Many different types of valves are used in flow control. They are used for a variety of reasons, such as phase (liquid or gases), pressure, piping restrictions and solids content. Other valves are chosen for their capability to open and close in a quarter turn. Of all the valve types, the butterfly valve is used as a control device for many reasons including some or all of the above.
This article explains the workings of a butterfly valve and its operation. The butterfly valve offers many advantages that include quarter-turn, openness for less plugging and good control capabilities. Both manual and control versions are used.
Rotating diskA butterfly valve is a flow control device that incorporates a rotational disk to control the flowing media in a process. The disk is always in the passageway, but because it is relatively thin, it offers little resistance to flow.
Butterfly valve technology has evolved dramatically over the past half century, as has its industry popularity. This popularity can be partly attributed to the quarter-turn operation, tight shutoff and its availability in a variety of materials of construction.
Early use of butterfly valves focused on water applications, but new designs and component materials have allowed them to be utilized in growing industrial fluid applications. Presently, butterfly valves can be found in almost every chemical plant handling a variety of diverse fluids.
Butterfly valves range in size from 1 in to more than 200 in and most have a pressure capability of 150-psi to 740-psi cold working pressure. The general temperature rating for a resilient seated valve is 25 Degrees F to 300 Degrees F and 400 Degrees F to 450 Degrees F for a high-performance butterfly valve.
The butterfly valve can be used for on-off service or modulating service. Actuation is typically achieved either manually (handle, wrench, gear operator) or through an external power source to cycle the valve automatically.
Automatic actuators include electric, pneumatic and hydraulic operators.
There are many advantages offered by butterfly valves compared to other types of valves including an inherently simple, economic design that consists of fewer parts, which makes butterfly valves easy to repair and maintain. The wafer-shaped body and relatively light weight offer a savings in the initial cost of the valve and installation costs -- in person-hours, equipment and piping support.
Basic componentsThe butterfly valve consists of only four main components: body, disk, stem and seat.
Body. Butterfly valves generally have bodies that fit between two pipe flanges. The most common body designs are lug and wafer. The lug body has protruding lugs that provide bolt holes matching those in the pipe flange. A wafer body does not have protruding lugs. The wafer valve is sandwiched between the pipe flanges, and the flange bolts surround the body.
Each type of body has advantages, some of which are listed:
The wafer style is less expensive than a lug style.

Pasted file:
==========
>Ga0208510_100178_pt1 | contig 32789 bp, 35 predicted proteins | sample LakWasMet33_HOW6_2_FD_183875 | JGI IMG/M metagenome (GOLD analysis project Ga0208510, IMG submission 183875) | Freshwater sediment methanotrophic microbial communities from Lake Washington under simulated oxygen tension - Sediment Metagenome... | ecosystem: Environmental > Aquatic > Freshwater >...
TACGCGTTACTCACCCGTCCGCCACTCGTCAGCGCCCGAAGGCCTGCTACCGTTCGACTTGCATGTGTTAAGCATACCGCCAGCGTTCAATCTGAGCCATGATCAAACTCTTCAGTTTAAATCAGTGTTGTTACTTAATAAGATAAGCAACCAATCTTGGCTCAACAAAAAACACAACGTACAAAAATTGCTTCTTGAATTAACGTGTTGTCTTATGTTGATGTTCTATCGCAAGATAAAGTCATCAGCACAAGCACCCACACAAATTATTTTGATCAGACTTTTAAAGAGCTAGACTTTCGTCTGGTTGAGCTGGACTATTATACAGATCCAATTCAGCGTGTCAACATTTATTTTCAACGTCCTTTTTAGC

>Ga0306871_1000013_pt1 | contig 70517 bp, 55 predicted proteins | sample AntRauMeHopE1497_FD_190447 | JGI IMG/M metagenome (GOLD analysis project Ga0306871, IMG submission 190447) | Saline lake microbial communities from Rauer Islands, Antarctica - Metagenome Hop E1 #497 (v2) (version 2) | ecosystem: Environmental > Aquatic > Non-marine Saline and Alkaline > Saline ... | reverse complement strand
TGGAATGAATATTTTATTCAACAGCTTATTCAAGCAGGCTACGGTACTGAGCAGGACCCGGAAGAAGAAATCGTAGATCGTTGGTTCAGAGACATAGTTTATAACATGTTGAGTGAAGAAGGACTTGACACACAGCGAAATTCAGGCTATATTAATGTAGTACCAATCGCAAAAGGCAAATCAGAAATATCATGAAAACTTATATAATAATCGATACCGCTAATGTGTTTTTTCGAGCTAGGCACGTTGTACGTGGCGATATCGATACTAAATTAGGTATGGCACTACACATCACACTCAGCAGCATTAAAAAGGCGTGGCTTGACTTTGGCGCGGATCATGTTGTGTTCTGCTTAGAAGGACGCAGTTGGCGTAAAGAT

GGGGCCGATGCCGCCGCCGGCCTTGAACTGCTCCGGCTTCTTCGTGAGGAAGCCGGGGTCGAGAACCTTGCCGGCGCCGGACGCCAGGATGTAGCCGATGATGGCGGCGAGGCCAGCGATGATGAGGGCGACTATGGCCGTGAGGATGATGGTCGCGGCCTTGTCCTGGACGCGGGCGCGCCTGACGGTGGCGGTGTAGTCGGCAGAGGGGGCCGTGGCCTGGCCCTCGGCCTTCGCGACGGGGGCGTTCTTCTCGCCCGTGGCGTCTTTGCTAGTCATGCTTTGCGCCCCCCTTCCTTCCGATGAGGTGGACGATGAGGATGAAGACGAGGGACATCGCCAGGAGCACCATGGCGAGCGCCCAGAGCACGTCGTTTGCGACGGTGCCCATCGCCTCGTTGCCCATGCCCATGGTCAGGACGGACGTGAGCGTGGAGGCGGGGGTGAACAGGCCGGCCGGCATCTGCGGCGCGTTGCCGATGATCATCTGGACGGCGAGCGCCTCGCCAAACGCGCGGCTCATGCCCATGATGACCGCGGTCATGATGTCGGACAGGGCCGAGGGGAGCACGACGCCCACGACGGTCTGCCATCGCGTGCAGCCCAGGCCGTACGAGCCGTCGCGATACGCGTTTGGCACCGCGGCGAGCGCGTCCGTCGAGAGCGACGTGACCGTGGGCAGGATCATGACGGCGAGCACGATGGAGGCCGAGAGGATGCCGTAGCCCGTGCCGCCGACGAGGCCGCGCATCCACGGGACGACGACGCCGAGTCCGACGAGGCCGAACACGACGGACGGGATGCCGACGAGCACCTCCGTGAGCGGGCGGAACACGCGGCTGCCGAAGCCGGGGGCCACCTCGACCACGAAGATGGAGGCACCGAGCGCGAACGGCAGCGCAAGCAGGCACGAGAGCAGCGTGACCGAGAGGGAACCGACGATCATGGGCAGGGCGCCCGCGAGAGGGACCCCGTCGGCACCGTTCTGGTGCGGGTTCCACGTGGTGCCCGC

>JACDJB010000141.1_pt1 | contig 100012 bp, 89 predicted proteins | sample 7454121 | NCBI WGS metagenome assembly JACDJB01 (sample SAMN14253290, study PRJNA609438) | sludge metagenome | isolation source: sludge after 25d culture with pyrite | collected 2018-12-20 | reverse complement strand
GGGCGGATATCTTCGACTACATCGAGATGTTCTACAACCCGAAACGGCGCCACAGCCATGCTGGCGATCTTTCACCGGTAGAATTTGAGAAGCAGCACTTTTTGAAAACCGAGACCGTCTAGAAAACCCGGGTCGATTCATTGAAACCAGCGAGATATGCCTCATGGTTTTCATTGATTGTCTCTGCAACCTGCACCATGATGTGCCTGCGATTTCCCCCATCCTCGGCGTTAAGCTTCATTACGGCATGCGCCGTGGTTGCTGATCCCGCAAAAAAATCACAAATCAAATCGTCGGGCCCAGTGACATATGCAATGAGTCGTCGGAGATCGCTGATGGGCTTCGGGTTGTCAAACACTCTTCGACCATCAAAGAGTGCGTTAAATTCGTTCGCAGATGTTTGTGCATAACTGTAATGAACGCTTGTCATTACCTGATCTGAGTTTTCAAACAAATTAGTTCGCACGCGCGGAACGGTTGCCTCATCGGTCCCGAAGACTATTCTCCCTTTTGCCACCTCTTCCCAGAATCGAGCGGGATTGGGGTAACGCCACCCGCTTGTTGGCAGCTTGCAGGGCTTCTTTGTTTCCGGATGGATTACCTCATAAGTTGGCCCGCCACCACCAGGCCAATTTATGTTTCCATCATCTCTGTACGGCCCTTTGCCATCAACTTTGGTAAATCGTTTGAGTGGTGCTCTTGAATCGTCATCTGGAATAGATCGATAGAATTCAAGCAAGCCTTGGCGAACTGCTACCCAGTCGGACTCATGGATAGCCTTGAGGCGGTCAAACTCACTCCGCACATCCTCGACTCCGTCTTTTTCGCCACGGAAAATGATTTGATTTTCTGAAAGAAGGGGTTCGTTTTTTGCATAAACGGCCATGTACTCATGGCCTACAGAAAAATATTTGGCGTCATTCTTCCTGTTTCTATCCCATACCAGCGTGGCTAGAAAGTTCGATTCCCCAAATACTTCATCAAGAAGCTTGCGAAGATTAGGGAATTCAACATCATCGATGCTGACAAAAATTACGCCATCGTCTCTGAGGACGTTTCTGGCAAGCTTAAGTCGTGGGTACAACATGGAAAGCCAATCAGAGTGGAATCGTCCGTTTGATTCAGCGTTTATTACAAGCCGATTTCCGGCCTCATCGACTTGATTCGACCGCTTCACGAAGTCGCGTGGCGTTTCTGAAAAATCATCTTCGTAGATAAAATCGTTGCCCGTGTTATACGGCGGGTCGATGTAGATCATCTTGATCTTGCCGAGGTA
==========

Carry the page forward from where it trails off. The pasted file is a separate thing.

Wafer designs do not transfer the weight of the piping system directly through the valve body.
A lug body allows dead-end service or removal of downstream piping.
Disk. The flow closure member of a butterfly valve is the disk. Many variations of the disk design have evolved relative to the orientation of the disk and stem in an attempt to improve flow, sealing and/or operating torque.
The disk is the equivalent of a plug in a plug valve, gate in a gate valve or a ball in a ball valve. Rotating the disk one-quarter turn or 90 Degrees opens and closes the butterfly valve.
Stem. The stem of the butterfly valve may be a one-piece shaft or a two-piece (split-stem) design.
The stem in most resilient seated designs is protected from the media, thus allowing an efficient selection of material with respect to cost and mechanical properties.
In high-performance designs, the stems are in contact with the media and, therefore, must be compatible, as well as provide the required strength for seating and unseating the disk from the seat.
Seat. The seat of a resilient-seat butterfly valve utilizes an interference fit between the disk edge and the seat to provide shutoff. The material of the seat can be made from many different elastomers or polymers. The seat may be bonded to the body or it may be pressed or locked in.
In high-performance butterfly valves, the shutoff may be provided by an interference-fit seat design or a line-energized seat design, where the pressure in the pipeline is used to increase the interference between the seat and disk edge. The most common seat material is polytetrafluoroethylene (PTFE) or reinforced PTFE (RTFE) because of the wider range of compatibility and temperature range.
Metal seats are also offered in high-performance butterfly valves. These metal seats allow a butterfly valve to be used in even higher temperatures to 1,000 Degrees F. Fire-safe designs are offered that provide the shutoff of a polymer seat valve before a fire, and the metal seal backup provides shutoff during and after a fire.
"Non-wetted" and "wetted"Lined butterfly valves rely on elastomers (rubber) and/or polymers (PTFE) to completely isolate the valve body and stem journal area from the corrosive and/or erosive effects of the line media. When the body and stem journal area are isolated from the line media, the valve is considered a "non-wetted" design. By isolating the valve body and stem with rubber or PTFE, it is not necessary for the valve body to be made of expensive corrosion-resistant materials such as stainless steel, Alloy 20 and C-276.
When the valve body and journals are exposed to the line media such as in gate valves, globe valves and lubricated plug valves, the valve is considered to have "wetted" parts.